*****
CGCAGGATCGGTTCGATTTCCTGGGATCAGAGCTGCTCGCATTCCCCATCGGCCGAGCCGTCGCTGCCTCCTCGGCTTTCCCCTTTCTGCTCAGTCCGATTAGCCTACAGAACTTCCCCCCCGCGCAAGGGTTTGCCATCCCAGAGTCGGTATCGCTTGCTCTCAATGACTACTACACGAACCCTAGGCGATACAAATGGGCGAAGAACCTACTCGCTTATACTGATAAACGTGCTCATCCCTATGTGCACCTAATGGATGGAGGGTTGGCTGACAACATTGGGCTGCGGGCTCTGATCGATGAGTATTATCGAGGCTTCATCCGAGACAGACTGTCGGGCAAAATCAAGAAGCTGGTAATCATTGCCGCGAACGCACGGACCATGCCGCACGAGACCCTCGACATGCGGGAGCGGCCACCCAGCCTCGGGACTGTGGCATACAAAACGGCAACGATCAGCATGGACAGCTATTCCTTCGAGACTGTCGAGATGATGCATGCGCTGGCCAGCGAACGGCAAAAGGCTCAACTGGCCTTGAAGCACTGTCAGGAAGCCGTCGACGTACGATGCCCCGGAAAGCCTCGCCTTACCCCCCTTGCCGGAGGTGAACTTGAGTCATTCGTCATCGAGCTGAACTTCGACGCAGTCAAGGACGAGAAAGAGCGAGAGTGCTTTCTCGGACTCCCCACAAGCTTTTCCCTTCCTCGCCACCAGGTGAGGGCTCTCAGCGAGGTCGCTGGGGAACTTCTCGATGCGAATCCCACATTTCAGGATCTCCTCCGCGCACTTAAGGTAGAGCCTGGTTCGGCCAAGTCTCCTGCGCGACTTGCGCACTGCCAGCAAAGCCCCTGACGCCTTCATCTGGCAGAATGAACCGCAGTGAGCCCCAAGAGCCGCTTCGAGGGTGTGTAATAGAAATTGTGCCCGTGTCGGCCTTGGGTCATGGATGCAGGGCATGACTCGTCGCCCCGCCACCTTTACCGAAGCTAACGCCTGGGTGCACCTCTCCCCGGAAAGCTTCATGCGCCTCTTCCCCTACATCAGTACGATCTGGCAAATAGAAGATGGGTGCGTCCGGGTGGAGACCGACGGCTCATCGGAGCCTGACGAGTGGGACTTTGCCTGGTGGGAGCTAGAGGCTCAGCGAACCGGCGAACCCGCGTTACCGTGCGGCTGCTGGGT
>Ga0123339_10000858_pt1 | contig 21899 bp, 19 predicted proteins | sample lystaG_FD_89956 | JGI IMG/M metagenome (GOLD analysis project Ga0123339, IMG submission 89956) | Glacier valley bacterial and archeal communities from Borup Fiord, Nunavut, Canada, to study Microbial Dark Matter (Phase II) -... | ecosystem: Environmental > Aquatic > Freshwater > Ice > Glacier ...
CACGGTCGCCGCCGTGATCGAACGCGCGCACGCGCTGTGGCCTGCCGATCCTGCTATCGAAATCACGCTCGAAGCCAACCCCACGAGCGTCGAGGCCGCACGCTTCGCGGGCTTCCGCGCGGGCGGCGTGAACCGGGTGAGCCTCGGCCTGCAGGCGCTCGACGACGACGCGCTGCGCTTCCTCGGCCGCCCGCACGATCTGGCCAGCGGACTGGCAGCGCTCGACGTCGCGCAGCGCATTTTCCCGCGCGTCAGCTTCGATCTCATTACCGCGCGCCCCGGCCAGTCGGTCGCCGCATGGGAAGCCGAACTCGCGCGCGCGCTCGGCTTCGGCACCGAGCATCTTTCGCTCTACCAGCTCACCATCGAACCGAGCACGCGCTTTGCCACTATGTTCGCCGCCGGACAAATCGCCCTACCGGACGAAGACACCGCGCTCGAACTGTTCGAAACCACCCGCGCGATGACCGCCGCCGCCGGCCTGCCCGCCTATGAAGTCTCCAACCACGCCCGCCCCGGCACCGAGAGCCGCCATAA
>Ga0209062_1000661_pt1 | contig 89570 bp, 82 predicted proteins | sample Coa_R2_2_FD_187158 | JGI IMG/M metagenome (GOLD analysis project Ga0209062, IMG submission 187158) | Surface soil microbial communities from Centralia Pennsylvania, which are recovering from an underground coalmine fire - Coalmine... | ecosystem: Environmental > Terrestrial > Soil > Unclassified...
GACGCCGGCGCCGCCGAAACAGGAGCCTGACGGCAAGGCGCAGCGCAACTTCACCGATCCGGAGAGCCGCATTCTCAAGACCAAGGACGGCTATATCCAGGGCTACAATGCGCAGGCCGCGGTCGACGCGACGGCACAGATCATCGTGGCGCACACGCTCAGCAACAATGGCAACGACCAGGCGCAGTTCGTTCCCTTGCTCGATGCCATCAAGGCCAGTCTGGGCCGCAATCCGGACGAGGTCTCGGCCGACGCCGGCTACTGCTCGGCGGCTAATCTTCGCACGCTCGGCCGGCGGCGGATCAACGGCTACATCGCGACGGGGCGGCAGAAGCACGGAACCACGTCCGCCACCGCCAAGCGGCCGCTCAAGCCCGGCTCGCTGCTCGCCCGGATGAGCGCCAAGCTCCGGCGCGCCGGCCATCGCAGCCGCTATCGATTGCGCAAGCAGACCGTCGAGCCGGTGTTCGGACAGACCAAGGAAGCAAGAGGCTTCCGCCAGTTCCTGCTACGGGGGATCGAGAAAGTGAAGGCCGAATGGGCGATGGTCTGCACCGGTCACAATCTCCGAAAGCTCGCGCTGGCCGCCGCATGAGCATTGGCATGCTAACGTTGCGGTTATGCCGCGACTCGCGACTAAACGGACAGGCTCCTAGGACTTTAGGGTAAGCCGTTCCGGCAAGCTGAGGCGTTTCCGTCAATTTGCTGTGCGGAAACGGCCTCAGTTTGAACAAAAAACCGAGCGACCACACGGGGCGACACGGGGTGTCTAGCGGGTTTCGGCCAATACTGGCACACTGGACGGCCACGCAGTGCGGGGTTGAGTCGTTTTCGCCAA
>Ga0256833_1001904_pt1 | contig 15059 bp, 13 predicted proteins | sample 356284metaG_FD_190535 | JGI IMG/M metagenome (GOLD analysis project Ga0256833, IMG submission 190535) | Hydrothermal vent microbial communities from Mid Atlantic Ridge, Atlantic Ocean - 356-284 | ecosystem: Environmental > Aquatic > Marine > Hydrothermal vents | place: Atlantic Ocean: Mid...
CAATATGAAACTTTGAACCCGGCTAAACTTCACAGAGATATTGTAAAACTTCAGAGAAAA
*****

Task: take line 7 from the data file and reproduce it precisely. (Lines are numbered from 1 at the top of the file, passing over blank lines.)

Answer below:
CAATATGAAACTTTGAACCCGGCTAAACTTCACAGAGATATTGTAAAACTTCAGAGAAAA